Vietnam’s ruling Communist party convenes to select new leaders

Workers tend the Soviet-style monument which welcomes delegates to the Hanoi convention. Picture: AFP/Getty Images

Workers tend the Soviet-style monument which welcomes delegates to the Hanoi convention. Picture: AFP/Getty Images

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The Vietnamese Communist Party’s eight-day Congress of 1,510 delegates is to select a new set of leaders to rule Vietnam for the next five years.

Four party members control the Politburo, which runs the country as well as the party. They are: the president, the prime minister, the chairman of the National Assembly, and most importantly, the party’s general secretary, the de facto national leader.

A rare and intriguing contest has arisen between 71-year-old incumbent Nguyen Phu Trong, a party stalwart, and Nguyen Tan Dung, 66, a two-term prime minister with greater ambitions who projected himself as a pro-business reformist.

Ahead of the Congress opening, Trong appeared to have secured his job, according to party insiders. In keeping with the close nature of the proceedings, no confirmation was immediately available.

At the last preparatory meeting, it was agreed to sustain a controversial rule enacted in 2014 barring all but officially nominated candidates, with no new nominations allowed from the Congress floor. Trong was endorsed as the general secretary candidate earlier this month.

Although the names on the official list were not publicly announced, word was leaked that on the slate with Trong would be two of Dung’s allies for the posts of prime minister and president.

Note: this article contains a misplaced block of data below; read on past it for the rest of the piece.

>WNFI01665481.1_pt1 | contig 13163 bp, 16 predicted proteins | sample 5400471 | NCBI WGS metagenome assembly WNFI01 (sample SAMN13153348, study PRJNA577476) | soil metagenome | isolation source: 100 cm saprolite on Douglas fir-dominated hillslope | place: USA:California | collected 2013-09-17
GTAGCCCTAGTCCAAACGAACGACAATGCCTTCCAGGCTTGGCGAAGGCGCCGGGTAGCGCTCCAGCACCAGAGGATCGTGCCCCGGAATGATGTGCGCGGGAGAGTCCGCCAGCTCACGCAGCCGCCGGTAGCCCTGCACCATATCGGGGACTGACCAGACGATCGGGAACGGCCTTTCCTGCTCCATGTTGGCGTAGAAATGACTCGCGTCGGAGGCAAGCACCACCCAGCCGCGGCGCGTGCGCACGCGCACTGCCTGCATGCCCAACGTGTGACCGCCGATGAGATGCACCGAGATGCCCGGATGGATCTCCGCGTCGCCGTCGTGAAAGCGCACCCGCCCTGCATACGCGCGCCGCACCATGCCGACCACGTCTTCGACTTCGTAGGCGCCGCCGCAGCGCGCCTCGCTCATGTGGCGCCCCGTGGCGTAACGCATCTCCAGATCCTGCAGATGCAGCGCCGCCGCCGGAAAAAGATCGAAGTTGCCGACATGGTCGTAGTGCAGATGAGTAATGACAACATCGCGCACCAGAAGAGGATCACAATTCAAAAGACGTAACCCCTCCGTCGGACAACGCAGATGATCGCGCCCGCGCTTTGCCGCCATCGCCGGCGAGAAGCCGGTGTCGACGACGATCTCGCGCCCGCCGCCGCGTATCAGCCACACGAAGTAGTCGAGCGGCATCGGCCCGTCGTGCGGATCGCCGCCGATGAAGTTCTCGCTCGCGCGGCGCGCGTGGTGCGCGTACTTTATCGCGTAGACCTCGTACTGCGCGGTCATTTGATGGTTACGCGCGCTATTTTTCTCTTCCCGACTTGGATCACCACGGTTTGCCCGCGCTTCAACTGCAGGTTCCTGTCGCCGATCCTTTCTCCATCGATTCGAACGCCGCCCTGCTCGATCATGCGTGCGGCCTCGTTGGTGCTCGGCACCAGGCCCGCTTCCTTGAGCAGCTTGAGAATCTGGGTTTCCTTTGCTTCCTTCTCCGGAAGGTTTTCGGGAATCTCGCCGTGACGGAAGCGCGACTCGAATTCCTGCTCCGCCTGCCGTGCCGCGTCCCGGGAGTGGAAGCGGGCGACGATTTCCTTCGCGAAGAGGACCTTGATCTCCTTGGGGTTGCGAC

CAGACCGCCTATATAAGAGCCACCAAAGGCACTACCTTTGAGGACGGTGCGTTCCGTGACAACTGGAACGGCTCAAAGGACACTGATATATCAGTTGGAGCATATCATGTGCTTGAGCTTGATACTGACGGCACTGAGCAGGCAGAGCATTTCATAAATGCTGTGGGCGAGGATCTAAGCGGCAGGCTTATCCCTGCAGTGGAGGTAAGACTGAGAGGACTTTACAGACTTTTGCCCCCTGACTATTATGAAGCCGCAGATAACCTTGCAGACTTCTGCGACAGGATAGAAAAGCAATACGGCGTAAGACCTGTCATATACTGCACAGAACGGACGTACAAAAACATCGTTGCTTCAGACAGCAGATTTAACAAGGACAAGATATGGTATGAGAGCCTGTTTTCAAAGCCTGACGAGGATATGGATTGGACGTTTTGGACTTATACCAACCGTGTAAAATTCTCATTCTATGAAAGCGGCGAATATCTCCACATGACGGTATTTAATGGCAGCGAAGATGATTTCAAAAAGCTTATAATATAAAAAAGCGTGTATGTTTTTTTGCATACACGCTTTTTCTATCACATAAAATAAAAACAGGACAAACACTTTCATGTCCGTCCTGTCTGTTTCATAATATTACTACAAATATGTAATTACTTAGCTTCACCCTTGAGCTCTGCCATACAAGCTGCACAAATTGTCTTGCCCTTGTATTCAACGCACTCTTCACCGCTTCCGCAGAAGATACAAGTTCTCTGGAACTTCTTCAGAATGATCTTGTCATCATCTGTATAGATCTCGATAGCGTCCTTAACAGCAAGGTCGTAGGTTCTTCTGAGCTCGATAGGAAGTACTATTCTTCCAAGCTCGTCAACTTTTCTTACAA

Vietnam’s next leader will play a key role in deciding the pace of economic reforms, which have brought a flood of foreign investment, a fledgling stock market and helped triple per capita GDP to £1,300 over the past decade years.

He will also shape Vietnam’s relationship with China, its biggest trading partner, ideological ally and regional rival. Beijing has been expanding its territorial claimss in the South China Sea, but Vietnam has pushed back against them.

Experts believe that regardless of who takes the top spot, Vietnam’s ratification of the US Trans-Pacific Partnership trade initiative and pace of improving ties with the US will continue.

Every five years, delegates attend the congress to review and set national and party policies, and elect a new Central Committee. The country’s three other top leaders – prime minister, president and National Assembly chairman- are nominated, but their actual selection is done by the National Assembly, which itself is elected about six months after the Congress.

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